And the writing is fairly sharp.  My favorite part of the pilot was this exchange between Andre and his doctor wife Rainbow (Tracee Elis Ross) about their son losing their black identity (I'm paraphrasing)

ANDRE: If he [their son] tries to too much like a white man might end up being chased down the highway in a white Ford Bronco by the cops
RAINBOW: So you think if he plays field hockey he's going to end up murdering his wife?

I laughed so hard I had to pause the DVR.

The rest of the pilot was fairly fun.  Lawrence Fishburne as Andre's father brings a nice grounding.  When asked about how he used to keep it real, he responds, "I didn't keep it real, I kept it honest."

The thing I liked the least was a moment with Andre and his son Andre Jr. (Marcus Scribner) where he says that he says that he's trying basically to get to second base.  Rather than taking a fatherly moment and talk about respecting women, the grandfather chimes in "Can't be mad at him for that!"

But overall, the show is fairly funny with good potential.

3 out of 5 stars

Monday, September 29, 2014

Film Review: The Maze Runner

I'm a sucker for a big, mythic mystery.  And that is what I was expecting from The Maze Runner, a sci-fi film that starts by thrusting the audience into a big mystery.

The story kicks off with a teenage boy (Dylan O'Brien) being sent up an industrial elevator with a myriad of supplies.  He is rocketed up in darkness until he reaches the top where it opens up to a walled in glen populated by other teenage boys.

None of the boys can remember anything other than their names (the new boy soon remembers that his is Thomas), but they have built a livable society in that walled in glen that seems limited, but sustainable.  Everyone has a job.  Alby (Ami Amee) is the most senior and the default leader.  Gally (Will Poulter) is the tough one.  Newt (Thomas Brody-Sangster) is the cerebral second in command.  Chuck (Blake Cooper) is the young, innocent comic relief.

There is one opening that closes every night and opens every morning.  In that path is the maze.  Boys have been assigned to be Maze Runners who map out the maze to find a way out.  No one has spent a night in the maze and lived.  For 3 years, the boys have been living there trapped and no one knows why.

But Thomas is different.  He is curious and he is an original thinker.  With the exception of running the maze, most people in the glen are content with their lives.  Thomas questions the rules by which they live which sets the rest of the plot into motion.

One of the very nice things about the story is that it doesn't wait too long until it starts throwing up the established rules.  The set up is excellent at filling you with fear about the unknown maze, especially about the mysterious "Grievers" that inhabit it.  The rules don't feel like sheepish obedience.  You can understand how strict discipline has been necessary for basic survival.  So when Thomas starts upsetting the apple cart it feels like an incredibly dangerous act to everyone.

It is hard to talk about the rest of the plot without giving away the surpising plot points.  But Thomas' main question is why?  Why are they there?  Why put them in a maze at all?  Why take away their memories? The story does a good job of showing that hope and freedom, while precious, require a lot of risk and sacrifice.  There are some like Sliverweed in Watership Down or Brooks in The Shawshank Redemption who have come to depend on their prison walls.  Fear of what is beyond has paralyzed them from reaching out.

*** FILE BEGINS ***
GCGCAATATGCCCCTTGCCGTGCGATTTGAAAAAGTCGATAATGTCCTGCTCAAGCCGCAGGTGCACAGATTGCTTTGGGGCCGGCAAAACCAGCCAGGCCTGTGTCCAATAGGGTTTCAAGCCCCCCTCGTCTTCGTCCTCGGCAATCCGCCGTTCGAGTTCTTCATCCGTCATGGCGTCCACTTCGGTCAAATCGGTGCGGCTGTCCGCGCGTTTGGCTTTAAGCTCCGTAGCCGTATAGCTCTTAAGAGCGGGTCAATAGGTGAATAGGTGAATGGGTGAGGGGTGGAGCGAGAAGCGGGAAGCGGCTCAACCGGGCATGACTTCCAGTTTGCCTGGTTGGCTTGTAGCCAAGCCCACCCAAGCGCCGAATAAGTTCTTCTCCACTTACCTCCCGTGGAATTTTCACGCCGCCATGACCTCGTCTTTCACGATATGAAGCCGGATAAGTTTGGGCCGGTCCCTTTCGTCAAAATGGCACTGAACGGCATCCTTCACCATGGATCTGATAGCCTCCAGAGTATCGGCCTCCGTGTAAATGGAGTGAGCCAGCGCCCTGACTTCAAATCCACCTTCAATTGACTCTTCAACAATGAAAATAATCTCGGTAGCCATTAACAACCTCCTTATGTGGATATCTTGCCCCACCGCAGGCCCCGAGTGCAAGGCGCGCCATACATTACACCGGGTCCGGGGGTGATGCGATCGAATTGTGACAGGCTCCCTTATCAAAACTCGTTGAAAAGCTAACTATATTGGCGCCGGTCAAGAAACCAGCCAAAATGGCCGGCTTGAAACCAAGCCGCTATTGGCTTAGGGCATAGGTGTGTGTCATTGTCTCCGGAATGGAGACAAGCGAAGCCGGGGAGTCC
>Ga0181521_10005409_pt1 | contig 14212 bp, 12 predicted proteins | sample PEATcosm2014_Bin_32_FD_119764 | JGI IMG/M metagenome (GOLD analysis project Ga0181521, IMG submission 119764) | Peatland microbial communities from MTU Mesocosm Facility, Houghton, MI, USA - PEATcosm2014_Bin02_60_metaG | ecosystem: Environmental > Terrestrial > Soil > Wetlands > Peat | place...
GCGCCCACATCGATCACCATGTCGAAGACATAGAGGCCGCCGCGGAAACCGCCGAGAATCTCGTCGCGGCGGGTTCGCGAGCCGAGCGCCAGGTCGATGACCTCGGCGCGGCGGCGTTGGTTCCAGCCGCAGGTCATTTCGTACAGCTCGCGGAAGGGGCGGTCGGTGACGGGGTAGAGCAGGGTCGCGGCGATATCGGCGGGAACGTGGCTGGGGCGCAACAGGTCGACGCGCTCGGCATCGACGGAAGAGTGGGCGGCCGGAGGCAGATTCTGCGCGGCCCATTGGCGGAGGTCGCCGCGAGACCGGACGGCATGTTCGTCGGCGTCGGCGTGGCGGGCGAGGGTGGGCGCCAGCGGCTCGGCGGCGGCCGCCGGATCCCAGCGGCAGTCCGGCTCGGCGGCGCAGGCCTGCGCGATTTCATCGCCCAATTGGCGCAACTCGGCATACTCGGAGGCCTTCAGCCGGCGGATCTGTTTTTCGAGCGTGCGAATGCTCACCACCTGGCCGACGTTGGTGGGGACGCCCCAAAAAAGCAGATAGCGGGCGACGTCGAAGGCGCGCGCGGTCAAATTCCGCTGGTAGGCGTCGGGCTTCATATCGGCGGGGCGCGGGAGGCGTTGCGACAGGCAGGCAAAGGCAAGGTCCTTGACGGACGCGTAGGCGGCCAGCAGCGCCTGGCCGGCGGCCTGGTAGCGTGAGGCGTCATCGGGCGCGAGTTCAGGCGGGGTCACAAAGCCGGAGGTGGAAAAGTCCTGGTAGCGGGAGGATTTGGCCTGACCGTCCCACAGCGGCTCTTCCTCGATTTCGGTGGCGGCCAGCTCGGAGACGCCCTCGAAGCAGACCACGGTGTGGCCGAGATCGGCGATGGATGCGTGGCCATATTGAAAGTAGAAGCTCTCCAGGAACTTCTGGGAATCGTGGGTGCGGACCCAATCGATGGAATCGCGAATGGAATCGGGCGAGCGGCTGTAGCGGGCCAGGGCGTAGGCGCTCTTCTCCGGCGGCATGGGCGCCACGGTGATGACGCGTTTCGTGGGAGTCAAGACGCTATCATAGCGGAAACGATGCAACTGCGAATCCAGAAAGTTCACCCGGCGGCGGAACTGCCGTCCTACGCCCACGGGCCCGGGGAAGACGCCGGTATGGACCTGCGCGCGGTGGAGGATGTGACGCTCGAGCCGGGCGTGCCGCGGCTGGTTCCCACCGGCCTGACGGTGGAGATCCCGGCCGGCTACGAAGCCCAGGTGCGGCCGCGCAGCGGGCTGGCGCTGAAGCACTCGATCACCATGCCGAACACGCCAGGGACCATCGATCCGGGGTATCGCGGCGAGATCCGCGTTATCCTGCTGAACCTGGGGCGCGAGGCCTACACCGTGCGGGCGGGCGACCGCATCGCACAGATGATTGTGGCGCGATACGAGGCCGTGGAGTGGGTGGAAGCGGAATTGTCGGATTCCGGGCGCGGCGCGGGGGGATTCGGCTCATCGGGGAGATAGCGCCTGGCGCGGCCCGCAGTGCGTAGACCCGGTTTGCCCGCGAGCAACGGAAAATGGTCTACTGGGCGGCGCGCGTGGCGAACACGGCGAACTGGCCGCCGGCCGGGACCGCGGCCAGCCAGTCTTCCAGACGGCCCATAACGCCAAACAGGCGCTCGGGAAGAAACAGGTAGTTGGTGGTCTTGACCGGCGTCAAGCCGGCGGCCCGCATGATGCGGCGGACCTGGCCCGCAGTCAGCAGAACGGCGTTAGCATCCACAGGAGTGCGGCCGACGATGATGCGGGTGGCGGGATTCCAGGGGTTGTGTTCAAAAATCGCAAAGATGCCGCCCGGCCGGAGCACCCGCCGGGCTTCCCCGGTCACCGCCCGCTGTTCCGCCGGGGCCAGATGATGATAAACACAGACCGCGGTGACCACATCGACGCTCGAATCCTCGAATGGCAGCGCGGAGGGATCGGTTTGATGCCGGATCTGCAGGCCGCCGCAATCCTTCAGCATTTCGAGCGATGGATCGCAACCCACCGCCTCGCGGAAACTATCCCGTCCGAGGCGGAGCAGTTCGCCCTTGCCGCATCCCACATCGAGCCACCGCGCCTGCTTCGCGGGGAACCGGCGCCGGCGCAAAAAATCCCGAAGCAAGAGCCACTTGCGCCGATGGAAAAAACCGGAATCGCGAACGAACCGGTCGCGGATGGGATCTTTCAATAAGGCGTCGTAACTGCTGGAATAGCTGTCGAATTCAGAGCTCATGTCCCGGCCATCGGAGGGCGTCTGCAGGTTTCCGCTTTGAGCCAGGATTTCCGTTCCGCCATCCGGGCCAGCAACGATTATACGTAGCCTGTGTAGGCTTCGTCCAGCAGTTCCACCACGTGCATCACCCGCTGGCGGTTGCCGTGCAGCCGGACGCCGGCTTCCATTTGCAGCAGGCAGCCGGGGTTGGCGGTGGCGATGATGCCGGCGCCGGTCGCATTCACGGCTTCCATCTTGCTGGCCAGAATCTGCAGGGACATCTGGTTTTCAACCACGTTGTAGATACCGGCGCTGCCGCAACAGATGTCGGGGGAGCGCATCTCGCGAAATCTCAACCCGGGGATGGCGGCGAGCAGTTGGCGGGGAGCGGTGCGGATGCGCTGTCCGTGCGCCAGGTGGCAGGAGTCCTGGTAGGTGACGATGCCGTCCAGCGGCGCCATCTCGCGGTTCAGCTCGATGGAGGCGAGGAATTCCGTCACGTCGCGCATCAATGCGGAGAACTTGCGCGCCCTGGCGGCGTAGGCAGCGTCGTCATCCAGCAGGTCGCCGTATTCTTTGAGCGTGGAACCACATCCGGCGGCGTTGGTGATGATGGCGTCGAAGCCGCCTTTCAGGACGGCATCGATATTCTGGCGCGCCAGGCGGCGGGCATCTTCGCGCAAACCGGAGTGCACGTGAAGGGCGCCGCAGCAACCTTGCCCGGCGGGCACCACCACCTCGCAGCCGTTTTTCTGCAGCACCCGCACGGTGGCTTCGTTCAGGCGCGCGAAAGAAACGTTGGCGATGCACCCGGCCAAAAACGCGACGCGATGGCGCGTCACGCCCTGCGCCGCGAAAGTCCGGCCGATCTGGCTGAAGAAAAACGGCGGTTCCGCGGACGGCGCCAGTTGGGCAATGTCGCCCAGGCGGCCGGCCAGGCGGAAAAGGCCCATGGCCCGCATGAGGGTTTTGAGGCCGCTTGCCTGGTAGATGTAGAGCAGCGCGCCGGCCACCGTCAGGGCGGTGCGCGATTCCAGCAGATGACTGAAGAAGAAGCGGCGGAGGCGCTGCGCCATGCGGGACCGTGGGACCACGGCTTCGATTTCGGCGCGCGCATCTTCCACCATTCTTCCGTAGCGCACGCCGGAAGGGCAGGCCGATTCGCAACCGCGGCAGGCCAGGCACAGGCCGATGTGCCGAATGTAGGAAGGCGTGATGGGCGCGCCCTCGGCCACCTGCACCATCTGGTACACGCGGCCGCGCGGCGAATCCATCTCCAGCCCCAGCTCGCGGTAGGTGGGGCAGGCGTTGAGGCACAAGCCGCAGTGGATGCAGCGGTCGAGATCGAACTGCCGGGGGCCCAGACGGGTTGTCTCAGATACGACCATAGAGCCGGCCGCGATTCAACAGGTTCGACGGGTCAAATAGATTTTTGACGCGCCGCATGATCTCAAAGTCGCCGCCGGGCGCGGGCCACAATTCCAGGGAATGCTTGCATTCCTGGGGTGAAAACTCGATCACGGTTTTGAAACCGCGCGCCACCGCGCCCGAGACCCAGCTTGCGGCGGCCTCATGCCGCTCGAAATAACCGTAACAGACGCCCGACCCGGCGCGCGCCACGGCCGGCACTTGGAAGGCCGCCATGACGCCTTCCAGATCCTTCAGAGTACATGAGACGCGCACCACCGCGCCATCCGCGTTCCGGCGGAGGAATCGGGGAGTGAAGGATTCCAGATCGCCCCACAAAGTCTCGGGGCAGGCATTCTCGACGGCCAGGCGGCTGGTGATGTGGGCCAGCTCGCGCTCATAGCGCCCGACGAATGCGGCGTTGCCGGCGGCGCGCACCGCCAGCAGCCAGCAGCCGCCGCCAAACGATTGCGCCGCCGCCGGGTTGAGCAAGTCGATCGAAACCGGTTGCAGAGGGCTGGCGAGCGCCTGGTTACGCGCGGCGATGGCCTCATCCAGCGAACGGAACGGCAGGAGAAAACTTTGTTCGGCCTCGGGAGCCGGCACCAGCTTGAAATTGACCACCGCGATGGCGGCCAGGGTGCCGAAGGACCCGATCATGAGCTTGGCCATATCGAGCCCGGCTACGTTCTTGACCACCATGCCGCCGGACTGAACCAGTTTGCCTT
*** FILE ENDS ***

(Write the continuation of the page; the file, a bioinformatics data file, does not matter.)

The action is fast-paced and director Wes Ball does an excellent job with his first feature.  Every new discovery leads to new possiblities and new dangers.  He is able to capture the grandure and danger of every moment in the maze.  He is also able to get some fairly good performances out of his young cast.

What I espescially like about his direction is the sense of both grandeur and clostrophobia.  Like the low-budget sci-fi classic Cube, the Maze is frought with everchanging danger.  And while the walls are high and some of the space is big, Ball also makes you feel how the walls are closing in and can literally cut you off.

The biggest downside of the story is the ending.  This is the first in a trilogy and it feels like they withheld a lot for the next chapter.  So if your investment in the movie is based purely on having the mystery resoloved, like Cube, you will be disappointed.

But I have to say that the story now has me hooked.  And I now want to know what happens next to those who survive the maze.

3 and 1/2 out of 5 stars

Sunday, September 28, 2014

Sunday Best: Sitcoms of All Time #10 - Parks and Recreation


When this show first came out, it seemed like the less intelligent cousin to The Office.  And to be sure, Parks and Recreation had a lot of growing pains.  For a long time, the show had trouble finding its way.  But finally, everything clicked and not only made the show click, but it made the previous awkward episodes more watchable.

There are 3 stars to this show.  The first is Amy Poehler as Leslie Knope.  Poehler is one of the finest comediennes ever on television.  She brings a passionate intensity to her character that is at the same time infuriating and endearing.  She is so earnest that you cannot help but admire her.  And even when she steamrolls, she does so with great enthusiasm and love.  She is masterful at both joke delivery and funny body language.

But the second star counterbalances her: Nick Overman as Ron Swanson.  He is the prefect foil to Leslie and their comedic chemistry is not only wonderful, but he has some of the funniest lines of the show.  His part is not very showy, but there is a masculine restraint and deadpan that he is able to draw out amazing laughs with very little outward energy.